In this proposal we will use implementation science methodology to explore and address barriers to cervical cancer screening in BC to improve access to screening in under-served populations. Over the last decade in BC screening rates have remained at about 70%, which means there is a large proportion of the population who are under or never screened. Despite this, there are few interventions that have been successfully implemented to improve screening rates in priority populations.
Specifically we will use different implementation approaches for self-collected sampling for HPV (human papillomavirus) testing. This is a highly effective, validated tool for cervical screening that can be used to address many of the barriers women face to clinic-based pap testing, which is the current standard in BC. For example, embarrassment or discomfort with a pelvic exam, cultural taboos, or past trauma are reasons some women avoid screening, as well as inconvenient clinic hours, not having a family physician, or time and distance to travel for services. We anticipate that the use of self-screening can address many of these barriers. With this approach, women can collect their own sample in a simple and painless way, and it can be done in the privacy of women’s homes or wherever they are comfortable using it.
To implement self-screening we are piloting two approaches, one being an online service called CervixCheck where women can order self-sampling kits for screening which are mailed to their home. After they have collected their sample the kit is mailed to the BC Public Health Laboratory for testing, and screening results become viewable online through their personal online account. In the second approach, self-collection based screening will be offered through community health centers.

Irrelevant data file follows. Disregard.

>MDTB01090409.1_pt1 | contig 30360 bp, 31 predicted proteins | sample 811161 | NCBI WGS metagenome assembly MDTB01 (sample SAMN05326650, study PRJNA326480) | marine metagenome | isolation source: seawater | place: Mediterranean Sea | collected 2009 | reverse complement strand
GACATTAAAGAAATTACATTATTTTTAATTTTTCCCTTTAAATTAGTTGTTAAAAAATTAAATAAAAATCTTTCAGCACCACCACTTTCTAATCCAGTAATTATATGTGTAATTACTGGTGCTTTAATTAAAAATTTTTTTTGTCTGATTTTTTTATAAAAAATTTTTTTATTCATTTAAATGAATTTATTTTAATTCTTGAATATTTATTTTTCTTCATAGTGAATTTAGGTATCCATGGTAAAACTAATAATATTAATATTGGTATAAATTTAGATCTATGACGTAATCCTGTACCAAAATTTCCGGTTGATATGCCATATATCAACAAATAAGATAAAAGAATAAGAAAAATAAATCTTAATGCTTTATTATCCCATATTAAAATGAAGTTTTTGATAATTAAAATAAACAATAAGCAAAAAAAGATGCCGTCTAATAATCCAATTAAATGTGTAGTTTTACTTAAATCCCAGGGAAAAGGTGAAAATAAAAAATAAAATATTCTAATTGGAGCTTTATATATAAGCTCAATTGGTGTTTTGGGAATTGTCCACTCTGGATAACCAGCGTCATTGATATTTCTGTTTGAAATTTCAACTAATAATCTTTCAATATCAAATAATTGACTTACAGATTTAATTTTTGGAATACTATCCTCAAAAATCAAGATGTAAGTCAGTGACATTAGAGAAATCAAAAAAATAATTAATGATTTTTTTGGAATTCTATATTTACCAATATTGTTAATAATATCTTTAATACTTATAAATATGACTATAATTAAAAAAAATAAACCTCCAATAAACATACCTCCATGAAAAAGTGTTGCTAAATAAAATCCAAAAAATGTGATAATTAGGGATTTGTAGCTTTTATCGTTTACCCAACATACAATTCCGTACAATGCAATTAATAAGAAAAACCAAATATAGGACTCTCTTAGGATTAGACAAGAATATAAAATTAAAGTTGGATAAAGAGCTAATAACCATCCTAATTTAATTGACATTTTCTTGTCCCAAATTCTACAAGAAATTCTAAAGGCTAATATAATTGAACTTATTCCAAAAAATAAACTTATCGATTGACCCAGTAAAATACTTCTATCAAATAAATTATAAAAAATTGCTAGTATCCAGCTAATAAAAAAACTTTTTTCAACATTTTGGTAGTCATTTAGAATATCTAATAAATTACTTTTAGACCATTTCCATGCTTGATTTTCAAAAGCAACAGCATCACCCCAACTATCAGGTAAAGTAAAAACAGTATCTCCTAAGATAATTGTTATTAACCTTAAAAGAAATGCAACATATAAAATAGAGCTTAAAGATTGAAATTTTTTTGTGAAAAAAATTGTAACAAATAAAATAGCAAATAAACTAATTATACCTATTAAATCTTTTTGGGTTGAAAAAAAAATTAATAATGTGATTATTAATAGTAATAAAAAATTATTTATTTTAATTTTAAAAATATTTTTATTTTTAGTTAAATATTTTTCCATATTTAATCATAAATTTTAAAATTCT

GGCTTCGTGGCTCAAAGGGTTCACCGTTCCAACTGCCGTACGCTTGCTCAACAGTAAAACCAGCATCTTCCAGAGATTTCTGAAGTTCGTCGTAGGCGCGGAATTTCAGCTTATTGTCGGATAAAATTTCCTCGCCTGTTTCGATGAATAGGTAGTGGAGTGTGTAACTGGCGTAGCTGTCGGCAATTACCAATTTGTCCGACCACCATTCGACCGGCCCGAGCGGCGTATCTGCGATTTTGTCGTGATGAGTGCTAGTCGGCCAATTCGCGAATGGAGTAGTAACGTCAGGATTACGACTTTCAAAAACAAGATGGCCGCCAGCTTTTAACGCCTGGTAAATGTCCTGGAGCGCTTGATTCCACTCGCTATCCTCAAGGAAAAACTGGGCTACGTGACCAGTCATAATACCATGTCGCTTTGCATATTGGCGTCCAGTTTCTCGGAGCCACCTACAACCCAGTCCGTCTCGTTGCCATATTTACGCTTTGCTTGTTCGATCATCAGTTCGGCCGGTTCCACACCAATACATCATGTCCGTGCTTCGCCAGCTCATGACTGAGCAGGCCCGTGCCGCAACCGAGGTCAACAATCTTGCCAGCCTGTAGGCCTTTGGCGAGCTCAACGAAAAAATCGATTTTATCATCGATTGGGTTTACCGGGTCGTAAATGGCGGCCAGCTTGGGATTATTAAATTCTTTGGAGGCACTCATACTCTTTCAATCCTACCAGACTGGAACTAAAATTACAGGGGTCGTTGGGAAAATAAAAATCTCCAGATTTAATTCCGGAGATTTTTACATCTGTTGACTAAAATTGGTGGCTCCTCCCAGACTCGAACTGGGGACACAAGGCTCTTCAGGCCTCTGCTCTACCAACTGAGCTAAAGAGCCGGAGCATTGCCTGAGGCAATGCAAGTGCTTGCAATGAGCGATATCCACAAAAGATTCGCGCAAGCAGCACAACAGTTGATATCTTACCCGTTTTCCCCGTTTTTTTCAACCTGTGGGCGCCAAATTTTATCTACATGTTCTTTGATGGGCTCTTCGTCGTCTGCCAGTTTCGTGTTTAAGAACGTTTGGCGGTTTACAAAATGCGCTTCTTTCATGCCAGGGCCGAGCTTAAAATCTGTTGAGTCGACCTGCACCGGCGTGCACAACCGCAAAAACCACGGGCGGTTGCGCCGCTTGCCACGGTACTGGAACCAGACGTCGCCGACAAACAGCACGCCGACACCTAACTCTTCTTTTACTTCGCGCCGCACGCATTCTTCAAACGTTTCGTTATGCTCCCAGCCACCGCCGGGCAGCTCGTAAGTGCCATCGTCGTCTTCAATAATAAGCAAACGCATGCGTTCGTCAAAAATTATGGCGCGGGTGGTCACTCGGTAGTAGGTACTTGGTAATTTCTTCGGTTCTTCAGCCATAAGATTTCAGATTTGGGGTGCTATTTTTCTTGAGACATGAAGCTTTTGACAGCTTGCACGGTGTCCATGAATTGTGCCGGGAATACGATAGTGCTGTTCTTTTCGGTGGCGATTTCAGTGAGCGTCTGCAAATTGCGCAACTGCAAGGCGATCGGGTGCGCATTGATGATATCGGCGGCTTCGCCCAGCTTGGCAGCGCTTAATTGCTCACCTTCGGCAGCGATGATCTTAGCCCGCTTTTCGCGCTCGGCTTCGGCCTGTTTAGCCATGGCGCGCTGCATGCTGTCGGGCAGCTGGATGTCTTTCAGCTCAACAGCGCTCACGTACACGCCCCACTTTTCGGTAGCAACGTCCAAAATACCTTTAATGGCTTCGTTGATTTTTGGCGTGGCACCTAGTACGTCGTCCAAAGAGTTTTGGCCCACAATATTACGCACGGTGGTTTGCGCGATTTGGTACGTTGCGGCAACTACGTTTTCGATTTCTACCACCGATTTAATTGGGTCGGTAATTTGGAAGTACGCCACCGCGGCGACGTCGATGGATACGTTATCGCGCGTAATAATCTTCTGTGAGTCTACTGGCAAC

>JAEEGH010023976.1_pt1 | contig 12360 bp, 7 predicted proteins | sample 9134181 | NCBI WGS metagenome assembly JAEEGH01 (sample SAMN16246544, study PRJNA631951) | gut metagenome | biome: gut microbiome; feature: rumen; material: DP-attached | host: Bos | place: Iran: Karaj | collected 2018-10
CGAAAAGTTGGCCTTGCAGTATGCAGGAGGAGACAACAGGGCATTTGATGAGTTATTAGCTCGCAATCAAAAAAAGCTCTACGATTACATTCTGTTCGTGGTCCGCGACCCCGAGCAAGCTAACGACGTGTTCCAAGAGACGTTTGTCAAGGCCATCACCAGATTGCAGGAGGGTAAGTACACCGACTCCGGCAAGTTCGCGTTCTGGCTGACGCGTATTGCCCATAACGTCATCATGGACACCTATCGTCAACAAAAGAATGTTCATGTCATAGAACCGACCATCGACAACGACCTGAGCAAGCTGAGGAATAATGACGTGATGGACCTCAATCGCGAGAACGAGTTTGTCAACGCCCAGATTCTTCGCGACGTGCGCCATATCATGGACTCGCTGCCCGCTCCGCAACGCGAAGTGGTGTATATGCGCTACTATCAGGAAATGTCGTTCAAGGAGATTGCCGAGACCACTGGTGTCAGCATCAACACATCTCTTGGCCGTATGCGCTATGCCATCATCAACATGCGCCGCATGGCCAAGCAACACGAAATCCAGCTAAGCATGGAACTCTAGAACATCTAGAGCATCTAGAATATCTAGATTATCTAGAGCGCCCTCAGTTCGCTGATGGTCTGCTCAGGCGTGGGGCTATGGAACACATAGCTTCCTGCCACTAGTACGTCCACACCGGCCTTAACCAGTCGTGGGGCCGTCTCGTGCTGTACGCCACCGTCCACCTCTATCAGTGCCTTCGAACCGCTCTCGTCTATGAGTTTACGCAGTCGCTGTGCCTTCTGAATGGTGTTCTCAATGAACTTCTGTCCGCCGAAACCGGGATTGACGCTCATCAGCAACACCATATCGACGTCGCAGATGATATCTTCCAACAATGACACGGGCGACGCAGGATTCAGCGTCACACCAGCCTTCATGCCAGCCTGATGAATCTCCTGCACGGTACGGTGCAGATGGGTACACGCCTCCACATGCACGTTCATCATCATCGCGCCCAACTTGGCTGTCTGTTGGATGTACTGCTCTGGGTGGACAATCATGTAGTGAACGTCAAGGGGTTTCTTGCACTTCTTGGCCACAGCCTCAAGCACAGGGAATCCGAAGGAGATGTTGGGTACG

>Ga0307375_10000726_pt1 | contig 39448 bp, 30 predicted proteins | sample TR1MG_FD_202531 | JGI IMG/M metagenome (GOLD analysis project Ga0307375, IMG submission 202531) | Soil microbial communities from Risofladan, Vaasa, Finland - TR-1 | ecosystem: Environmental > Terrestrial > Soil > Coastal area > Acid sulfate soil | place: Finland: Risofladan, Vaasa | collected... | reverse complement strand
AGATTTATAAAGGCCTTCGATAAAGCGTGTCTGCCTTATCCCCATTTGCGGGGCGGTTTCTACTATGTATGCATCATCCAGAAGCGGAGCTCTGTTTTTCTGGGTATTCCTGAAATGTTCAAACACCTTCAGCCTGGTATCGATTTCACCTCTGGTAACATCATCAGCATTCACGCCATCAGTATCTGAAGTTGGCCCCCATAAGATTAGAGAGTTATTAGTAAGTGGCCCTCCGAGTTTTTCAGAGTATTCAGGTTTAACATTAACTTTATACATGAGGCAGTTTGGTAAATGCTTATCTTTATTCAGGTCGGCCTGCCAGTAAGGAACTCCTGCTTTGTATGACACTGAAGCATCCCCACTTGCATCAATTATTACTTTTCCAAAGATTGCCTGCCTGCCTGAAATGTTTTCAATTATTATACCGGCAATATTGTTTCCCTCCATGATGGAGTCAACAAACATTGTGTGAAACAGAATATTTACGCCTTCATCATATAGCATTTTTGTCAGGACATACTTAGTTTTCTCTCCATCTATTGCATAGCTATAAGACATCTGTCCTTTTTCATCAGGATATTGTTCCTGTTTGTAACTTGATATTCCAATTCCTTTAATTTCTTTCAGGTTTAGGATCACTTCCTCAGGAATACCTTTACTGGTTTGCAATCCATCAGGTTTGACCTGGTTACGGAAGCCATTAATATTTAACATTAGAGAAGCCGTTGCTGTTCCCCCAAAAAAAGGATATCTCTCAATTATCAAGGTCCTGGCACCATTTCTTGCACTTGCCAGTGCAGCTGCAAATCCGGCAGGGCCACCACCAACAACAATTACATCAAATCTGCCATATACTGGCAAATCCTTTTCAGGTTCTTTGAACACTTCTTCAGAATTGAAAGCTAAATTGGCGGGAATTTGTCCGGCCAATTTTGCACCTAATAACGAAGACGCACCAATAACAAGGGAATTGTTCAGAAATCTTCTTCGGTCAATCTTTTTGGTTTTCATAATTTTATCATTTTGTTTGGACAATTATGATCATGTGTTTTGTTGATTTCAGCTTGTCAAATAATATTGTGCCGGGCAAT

Initially the program is being piloted in the urban clinics in Surrey with South Asian women, and in Northern BC with rural Indigenous communities. These populations are known to have some of the lowest screening rates in the province and face barriers to traditional screening approaches. This will also allow us to see how our interventions can be adapted to different contexts.
The program is embedded within the provincial health authority at BC Cancer, and will be examining health systems impact and cost-effectiveness to be used for future scale up planning of the program. The team is led by Dr Gina Ogilvie, Associate Director of the WHRI, UBC Professor, and Canada Research Chair in global control of HPV related diseases and cancer; Dr Marette Lee, Provincial Colposcopy Lead for the BC Cancer Cervix Screening Program; Dr Dirk van Niekerk, Medical Director of the BC Cancer Cervix Screening Program; along with an interdisciplinary team of researchers and research users in the Vancouver, Fraser, and Northern Regions of BC. Through health systems implementation research, our goal is that self-collection based screening and CervixCheck can be adopted within the BC Cancer Cervix Screening Program in the future, and serve as a model for other public health programs in BC.